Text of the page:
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Core Samples

Jay Meehan, Park Record columnist

Utah Governor Gary Herbert is driving me to drink. Last Friday, within hours of his signing House Bill 148, which mandates that the feds surrender control of all public lands in Utah by 2014, I was comfortably ensconced on a barstool at Pete’s Roc N Rye saloon up in Evanston, Wyoming.

I immediately attempted to open a tab in the good governor’s name to no avail. It’s not exactly a hotbed of Mormon Republicanism up in those parts. Of course, I could have dropped by a watering hole somewhat closer to home but I also felt a need to draw attention to the repercussions inherent in his signing into law Senate Bill 314 last March.

That was the divinely-inspired bit of legislation that eliminated drink specials (happy hours), banned mini-kegs, effectively reduced the number of liquor licenses available statewide, and allowed the "Gov" to appoint the chairman of the liquor commission.

It’s as if Herbert’s trying to get me to vacate Utah under some obscure "love it or leave it" statute. If that be the case, however, he’s got his work cut out for him. Not that attacking two of my favorite comfort zones saloons and Utah’s wild country isn’t a good place to start.

It’s just that a long succession of equally reactionary lawmakers hasn’t had much luck getting rid of me and my kind. We’re just far too smitten with the cultural and geological landscapes hereabouts. We concur totally with brother Brigham. This, most assuredly, is the place!

The notion that the federal government stole land that rightfully belongs to Utah is patently absurd. Any number of indigenous tribes could make a more valid claim to "ownership" of the land had they developed such a concept in the first place. And the fact that the "drill baby, drill" crowd acts as if they have staked out the moral high ground on this issue is hilarious.

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Equally ludicrous is the now year-old legislation that has further tweaked Utah’s alcoholic beverage statutes toward the prohibition end of the scale. The extreme right wing of the Utah Republican party (is that redundant?) has regained control since, back in 2009, former Governor Jon Huntsman slightly relaxed liquor laws by eliminating the private-club requirements then in place.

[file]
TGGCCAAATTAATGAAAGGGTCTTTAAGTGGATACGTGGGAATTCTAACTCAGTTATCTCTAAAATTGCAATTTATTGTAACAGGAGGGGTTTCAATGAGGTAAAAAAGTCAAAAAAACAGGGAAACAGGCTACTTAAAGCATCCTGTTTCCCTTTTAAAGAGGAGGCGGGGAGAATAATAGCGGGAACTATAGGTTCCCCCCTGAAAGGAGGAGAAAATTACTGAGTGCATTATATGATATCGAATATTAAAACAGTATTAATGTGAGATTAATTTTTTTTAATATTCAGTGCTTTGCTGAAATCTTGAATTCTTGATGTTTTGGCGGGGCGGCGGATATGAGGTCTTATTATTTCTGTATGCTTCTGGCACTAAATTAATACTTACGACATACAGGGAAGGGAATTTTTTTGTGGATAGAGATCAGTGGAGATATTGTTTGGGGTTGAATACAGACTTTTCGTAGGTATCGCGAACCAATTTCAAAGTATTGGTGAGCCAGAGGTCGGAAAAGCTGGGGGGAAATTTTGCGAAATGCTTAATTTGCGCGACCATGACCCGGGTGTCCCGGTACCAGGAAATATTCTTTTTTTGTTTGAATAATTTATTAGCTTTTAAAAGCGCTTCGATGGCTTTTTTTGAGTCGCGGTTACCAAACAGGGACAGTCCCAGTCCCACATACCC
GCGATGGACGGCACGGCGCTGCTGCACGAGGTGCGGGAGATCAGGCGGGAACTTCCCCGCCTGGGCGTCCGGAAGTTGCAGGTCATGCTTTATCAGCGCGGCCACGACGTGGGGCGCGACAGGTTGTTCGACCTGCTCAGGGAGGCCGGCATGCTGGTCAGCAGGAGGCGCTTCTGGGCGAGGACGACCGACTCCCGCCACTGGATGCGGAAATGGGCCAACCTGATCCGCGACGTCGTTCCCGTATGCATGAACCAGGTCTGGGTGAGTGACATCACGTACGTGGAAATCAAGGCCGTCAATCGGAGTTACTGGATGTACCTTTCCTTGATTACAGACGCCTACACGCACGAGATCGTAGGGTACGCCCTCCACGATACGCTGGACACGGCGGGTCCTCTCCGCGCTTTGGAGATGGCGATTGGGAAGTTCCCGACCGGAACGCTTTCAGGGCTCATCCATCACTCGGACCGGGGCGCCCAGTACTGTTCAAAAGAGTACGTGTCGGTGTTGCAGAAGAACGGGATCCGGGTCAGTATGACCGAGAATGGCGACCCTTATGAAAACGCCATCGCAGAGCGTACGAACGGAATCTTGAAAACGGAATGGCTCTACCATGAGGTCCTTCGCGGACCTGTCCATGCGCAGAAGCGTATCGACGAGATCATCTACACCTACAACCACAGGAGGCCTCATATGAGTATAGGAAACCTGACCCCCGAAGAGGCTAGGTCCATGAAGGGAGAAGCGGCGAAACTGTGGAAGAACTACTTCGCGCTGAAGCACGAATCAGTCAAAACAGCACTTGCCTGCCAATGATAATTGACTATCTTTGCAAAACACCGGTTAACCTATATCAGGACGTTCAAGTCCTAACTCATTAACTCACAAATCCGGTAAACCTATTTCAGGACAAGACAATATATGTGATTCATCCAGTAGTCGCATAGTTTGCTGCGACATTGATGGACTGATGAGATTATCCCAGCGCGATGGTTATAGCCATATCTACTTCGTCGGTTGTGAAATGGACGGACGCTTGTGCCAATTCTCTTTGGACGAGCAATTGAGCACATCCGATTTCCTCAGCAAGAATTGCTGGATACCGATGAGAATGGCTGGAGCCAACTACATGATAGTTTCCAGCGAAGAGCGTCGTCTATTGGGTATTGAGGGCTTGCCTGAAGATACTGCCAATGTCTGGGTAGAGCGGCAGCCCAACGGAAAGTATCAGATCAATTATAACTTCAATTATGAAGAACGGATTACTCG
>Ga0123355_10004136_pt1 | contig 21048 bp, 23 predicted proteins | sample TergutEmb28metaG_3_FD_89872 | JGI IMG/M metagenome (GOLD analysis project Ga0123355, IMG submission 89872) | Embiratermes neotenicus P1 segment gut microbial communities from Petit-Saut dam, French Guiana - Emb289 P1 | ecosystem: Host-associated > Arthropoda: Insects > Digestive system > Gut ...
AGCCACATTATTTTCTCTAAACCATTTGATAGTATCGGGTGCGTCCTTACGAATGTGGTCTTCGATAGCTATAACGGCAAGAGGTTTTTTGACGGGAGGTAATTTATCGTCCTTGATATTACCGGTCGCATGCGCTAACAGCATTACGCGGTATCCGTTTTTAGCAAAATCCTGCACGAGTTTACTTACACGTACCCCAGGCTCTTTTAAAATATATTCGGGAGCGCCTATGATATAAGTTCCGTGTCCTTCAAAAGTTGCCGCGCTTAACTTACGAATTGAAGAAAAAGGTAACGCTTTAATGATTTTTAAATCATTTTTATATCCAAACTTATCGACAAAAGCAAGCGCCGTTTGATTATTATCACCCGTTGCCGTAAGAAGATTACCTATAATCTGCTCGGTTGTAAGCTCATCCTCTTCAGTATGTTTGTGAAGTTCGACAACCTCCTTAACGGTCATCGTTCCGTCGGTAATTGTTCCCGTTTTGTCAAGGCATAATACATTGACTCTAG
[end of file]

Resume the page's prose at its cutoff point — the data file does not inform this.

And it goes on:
This past Monday, U.S. District Court Judge Bruce Jenkins dismissed a lawsuit brought by the Utah Hospitality Association that contended the happy-hour ban and restrictions on liquor licenses violated federal antitrust law. However, while rejecting UHA’s initial complaint, the judge allowed that, if the group amended its claim within 20 days, he would revisit its arguments.

Alleging that the long-held tenet of the separation of church and state had been violated and that LDS lobbyists had overly influenced the legislative process, the UHA maintained that the methodology utilized in formulating the legislation was anything but properly inclusive.

The fact that, for the most part, the lawmakers who wrote the law had never set foot inside the establishments most effected by their legislation is bad enough. But their refusal to take any input from the industry itself, including a former director of the Department of Alcoholic Beverage Control, is to ignore the most basic tenets of democracy. The building blocks of theocracy, however, seemed to have remained undisturbed.

Not that a temple marriage exists between the Church Office Building and the State Capitol. Eternity is a long time and, sooner or later, one side or the other will no doubt be unfaithful to their backroom vows.

The land-grab bill signed by Governor Herbert on Friday, however, showcases a more secular union between big oil and the campaign-contribution industry. How cynical of me to lay it out in those terms! I should have said that it’s about jobs and education and balancing the budget. Now if you buy into that, I’d love to open a bar tab in your name the next time I’m at Pete’s.

What am I trying to say? That the state of Utah would not be a reliable steward of these lands once they’ve been handed over? That down the road, the next generation that the Republicans so worry about will have lost their wilderness legacy? That the red-rock canyons will be forever insulted by road construction, pipelines, and more coal-fired power plants?

Yeah, that pretty much captures it!

Jay Meehan is a culture junkie and an observer, participant, and chronicler of the Park City and Wasatch County social scenes for the past 40 years.